San Polo: On the other side of the Rialto from San Marco, this is Venice at its most medieval, with squeezebelly alleyways, sottoporteghi (cut-out passageways underneath first-floor houses) and timber-framed palazzos. Although heavily trodden, there are still artisans around, and it has a young feel, thanks to its proximity to university Ca' Foscari.
Dorsoduro: Traditionally the artists' area, Dorsoduro — the "hard back" of Venice, forming the lower border of the city center — is less boho than it was, but you'll still find high-end galleries and bijou shops around the Guggenheim Museum. It's a popular area with students around the vast, bar-lined square, Campo Santa Margherita, and the always-sunny Zattere waterfront is where locals love to stroll.
Castello: The biggest sestiere is also the hardest to pin down. Alleyways behind San Marco stuffed with restaurants and bars unfold into big, café-lined squares where local kids play football. Some of the loveliest churches are in Castello – like the marble-clad Santa Maria dei Miracoli – but this is a place for walking, along the Riva degli Schiavoni waterfront and around the Arsenale, where the Republic of Venice could knock out a warship in mere days.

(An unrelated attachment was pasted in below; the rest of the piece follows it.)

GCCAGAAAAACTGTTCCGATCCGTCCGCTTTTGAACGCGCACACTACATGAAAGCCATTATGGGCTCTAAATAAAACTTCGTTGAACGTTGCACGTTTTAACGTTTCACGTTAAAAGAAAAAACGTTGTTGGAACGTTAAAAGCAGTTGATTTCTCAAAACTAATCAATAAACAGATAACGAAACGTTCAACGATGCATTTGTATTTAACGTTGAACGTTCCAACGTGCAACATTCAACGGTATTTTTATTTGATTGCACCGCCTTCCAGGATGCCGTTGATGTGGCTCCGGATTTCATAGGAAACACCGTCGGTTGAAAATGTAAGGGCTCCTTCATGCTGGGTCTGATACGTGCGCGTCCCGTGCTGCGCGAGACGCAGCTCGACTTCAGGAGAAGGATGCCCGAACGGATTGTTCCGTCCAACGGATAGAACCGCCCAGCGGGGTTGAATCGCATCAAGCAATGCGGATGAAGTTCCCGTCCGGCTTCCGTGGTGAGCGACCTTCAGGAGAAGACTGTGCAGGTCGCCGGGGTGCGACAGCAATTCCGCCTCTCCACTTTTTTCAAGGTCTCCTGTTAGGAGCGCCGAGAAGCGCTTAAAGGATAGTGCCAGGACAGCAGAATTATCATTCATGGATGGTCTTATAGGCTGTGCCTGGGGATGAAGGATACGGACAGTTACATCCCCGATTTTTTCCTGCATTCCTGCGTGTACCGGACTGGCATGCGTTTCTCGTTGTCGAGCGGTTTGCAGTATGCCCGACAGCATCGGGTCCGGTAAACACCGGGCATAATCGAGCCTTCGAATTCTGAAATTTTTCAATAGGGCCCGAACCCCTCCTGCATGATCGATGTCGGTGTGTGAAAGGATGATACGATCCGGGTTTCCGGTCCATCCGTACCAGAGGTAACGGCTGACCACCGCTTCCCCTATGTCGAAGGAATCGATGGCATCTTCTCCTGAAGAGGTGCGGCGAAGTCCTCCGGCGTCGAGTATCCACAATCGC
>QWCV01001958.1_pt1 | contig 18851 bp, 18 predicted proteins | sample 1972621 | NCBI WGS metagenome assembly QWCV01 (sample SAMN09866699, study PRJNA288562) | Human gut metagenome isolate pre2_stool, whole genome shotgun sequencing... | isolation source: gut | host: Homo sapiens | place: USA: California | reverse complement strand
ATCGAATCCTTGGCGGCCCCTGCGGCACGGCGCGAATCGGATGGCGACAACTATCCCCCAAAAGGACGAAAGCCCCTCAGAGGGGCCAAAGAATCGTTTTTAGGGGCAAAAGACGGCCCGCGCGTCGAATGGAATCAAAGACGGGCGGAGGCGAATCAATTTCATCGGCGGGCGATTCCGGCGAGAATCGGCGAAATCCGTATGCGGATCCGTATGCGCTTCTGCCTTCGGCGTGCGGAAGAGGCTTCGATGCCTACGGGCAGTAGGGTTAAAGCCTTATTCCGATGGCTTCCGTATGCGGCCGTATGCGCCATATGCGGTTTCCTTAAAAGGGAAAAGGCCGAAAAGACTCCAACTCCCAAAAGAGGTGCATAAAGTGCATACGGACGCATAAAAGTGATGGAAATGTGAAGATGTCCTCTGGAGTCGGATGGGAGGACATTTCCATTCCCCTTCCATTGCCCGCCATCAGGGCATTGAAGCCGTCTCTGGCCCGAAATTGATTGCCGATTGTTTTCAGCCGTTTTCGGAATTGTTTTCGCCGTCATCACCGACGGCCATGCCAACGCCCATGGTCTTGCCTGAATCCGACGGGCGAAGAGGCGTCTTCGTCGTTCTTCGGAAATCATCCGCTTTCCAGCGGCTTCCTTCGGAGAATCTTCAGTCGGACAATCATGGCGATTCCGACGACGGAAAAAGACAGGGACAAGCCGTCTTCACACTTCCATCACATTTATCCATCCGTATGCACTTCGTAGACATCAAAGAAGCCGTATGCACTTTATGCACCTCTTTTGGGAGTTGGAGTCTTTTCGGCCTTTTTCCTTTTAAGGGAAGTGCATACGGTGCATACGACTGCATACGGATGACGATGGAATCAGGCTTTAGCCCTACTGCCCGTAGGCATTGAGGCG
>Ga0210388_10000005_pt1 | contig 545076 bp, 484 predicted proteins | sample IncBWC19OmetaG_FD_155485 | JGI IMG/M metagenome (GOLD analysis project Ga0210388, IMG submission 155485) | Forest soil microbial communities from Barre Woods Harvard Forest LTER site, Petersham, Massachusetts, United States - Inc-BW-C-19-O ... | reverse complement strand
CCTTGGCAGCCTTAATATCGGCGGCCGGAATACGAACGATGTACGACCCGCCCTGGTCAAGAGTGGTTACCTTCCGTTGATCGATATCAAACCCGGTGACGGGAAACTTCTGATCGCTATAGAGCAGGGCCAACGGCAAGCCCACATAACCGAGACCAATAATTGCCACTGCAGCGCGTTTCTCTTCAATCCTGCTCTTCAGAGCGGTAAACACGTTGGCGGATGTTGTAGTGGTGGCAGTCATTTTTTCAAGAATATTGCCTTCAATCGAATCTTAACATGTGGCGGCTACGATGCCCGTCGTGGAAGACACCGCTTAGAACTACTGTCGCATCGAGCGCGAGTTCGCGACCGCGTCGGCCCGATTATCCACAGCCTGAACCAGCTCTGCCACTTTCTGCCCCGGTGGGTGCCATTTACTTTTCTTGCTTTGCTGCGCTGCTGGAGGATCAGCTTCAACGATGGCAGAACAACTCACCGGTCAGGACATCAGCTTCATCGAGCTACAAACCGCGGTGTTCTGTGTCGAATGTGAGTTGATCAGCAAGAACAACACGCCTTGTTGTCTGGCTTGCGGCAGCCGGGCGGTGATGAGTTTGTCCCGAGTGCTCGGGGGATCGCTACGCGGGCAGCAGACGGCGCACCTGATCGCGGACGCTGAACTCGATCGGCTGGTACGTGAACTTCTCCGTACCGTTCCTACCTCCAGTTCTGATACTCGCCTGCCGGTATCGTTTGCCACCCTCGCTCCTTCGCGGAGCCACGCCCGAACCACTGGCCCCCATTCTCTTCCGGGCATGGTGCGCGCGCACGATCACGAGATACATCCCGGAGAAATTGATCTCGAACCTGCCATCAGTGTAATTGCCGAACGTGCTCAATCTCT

Santa Croce: For the vast majority of visitors, Santa Croce is their first sight. But step away from the Piazzale Roma bus stops or the cruise terminal and one of the city's most laid back areas is on the doorstep. This is one of the most residential areas still, and the quiet canals are worth a wander. This top end of the Grand Canal is less prestigious, but, because of that, more real.